Gregor von Rezzori was born in Czernowitz, a onetime provincial capital of the Austro-Hungarian Empire that was later to be absorbed successively into Romania, the USSR, and the Ukraine—a town that was everywhere and nowhere, with a population of astonishing diversity. Growing up after World War I and the collapse of the empire, Rezzori lived in a twilit world suspended between the formalities of the old nineteenth-century order which had shaped his aristocratic parents and the innovations, uncertainties, and raw terror of the new century. The haunted atmosphere of this dying world is beautifully rendered in the pages of The Snows of Yesteryear.
The book is a series of portraits—amused, fond, sometimes appalling—of Rezzori’s family: his hysterical and histrionic mother, disappointed by marriage, destructively obsessed with her children’s health and breeding; his father, a flinty reactionary, whose only real love was hunting; his haughty older sister, fated to die before thirty; his earthy nursemaid, who introduced Rezzori to the power of storytelling and the inevitability of death; and a beloved governess, Bunchy. Telling their stories, Rezzori tells his own, holding his early life to the light like a crystal until it shines for us with a prismatic brilliance.
Gregor von Rezzori (1914–1998) was born in Czernowitz (now Chernovtsy, Ukraine), Bukovina, then part of the Austro-Hungarian Empire. He later described his childhood in a family of declining fortunes as one “spent among slightly mad and dislocated personalities in a period that also was mad and dislocated and filled with unrest.’’ After studying at the University of Vienna, Rezzori moved to Bucharest and enlisted in the Romanian army. During World War II, he lived in Berlin, where he worked as a radio broadcaster and published his first novel. In West Germany after the war, he wrote for both radio and film and began publishing books at a rapid rate, including the four-volume Idiot’s Guide to German Society and Ein Hermelin in Tschernopol (to be published by NYRB Classics as Ermine). From the late 1950s on, Rezzori had parts in several French and West German films, including one directed by his friend Louis Malle. In 1967, after spending years classified as a stateless person, Rezzori settled in a fifteenth-century farmhouse outside of Florence with his wife, gallery owner Beatrice Monti. There he produced some of his best-known works, among them Death of My Brother Abel, Memoirs of an Anti-Semite (published by NYRB Classics), and the memoir The Snows of Yesteryear: Portraits for an Autobiography.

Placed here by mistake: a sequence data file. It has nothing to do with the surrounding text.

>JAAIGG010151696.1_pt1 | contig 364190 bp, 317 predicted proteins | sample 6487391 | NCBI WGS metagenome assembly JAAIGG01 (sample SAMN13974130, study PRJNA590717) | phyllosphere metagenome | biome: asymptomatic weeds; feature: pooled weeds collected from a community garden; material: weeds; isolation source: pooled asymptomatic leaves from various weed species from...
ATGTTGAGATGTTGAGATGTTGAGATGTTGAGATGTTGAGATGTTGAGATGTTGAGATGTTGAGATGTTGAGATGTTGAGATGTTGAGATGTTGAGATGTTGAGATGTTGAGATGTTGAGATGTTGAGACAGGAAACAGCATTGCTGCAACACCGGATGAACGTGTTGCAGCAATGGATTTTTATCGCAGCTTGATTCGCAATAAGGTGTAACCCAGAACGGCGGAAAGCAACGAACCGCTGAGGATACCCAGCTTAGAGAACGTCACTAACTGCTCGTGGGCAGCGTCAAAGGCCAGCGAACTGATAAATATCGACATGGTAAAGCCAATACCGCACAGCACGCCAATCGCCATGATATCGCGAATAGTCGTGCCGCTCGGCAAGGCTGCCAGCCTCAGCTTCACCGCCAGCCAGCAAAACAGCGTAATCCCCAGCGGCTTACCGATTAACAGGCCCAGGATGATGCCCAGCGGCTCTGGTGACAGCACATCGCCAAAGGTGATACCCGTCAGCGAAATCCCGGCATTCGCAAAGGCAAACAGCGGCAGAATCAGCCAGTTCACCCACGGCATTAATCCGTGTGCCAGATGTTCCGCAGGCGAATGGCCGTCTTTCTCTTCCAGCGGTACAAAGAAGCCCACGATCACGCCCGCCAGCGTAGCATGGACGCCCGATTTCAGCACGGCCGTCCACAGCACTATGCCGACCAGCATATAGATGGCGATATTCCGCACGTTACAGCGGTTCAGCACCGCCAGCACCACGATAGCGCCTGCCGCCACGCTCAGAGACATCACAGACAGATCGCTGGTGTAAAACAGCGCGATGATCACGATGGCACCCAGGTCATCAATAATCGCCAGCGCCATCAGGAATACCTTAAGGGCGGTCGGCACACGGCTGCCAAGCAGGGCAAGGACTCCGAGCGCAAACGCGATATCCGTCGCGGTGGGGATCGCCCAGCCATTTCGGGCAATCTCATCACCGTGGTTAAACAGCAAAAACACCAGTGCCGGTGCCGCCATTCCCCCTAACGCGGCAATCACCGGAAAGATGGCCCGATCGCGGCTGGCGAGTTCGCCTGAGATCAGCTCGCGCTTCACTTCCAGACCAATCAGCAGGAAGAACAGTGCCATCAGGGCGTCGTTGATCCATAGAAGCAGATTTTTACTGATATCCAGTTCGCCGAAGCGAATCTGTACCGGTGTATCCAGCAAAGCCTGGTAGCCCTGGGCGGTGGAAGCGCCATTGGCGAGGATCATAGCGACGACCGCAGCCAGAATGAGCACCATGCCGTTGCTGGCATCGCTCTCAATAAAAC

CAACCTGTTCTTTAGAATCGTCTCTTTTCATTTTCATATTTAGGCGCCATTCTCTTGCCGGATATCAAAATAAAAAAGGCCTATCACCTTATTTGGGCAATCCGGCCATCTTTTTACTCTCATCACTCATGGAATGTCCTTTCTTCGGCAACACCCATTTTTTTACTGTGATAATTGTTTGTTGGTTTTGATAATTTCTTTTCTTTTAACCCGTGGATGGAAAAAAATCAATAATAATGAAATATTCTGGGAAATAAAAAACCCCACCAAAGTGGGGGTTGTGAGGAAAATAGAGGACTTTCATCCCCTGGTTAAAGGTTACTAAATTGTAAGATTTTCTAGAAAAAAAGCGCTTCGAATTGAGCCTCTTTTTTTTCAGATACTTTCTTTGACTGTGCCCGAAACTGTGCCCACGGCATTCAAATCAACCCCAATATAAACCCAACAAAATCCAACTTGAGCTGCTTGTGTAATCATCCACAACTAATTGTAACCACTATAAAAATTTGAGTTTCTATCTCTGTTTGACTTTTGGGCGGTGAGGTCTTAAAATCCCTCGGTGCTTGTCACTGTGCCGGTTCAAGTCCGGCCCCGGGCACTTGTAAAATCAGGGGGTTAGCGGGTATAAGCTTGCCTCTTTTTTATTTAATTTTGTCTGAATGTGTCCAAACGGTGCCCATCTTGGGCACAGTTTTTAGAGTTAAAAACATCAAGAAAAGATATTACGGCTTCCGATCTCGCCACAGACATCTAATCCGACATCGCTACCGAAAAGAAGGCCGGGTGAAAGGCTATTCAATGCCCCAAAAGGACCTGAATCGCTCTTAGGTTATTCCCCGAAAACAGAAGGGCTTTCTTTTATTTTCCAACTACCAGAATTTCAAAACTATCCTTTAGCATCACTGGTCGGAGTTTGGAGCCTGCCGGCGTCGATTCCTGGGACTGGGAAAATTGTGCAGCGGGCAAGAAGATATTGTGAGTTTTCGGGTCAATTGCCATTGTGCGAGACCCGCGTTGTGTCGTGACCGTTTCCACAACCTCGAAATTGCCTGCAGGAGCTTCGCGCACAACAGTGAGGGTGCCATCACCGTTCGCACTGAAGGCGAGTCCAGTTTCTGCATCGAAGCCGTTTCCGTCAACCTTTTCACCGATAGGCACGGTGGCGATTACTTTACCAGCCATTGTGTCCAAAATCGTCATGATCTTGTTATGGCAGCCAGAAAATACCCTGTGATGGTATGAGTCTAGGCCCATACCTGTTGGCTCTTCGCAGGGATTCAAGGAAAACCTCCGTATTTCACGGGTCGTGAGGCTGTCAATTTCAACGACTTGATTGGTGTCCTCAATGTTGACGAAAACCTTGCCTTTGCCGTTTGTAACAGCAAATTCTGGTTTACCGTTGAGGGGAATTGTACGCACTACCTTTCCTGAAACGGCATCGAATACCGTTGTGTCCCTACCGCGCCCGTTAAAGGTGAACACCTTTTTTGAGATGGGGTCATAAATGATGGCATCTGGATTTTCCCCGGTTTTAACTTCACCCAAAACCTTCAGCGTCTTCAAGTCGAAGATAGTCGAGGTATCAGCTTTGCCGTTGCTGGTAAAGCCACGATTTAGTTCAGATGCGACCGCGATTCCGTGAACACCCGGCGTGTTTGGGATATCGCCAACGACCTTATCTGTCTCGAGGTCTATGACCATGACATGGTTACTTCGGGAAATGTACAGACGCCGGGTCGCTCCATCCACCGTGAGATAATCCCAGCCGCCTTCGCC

John Banville was born in Wexford, Ireland, in 1945. He is the author of many novels, including The Book of Evidence, The Untouchable, and Eclipse. Banville’s novel The Sea was awarded the 2005 Man Booker Prize. On occasion he writes under the pen name Benjamin Black.
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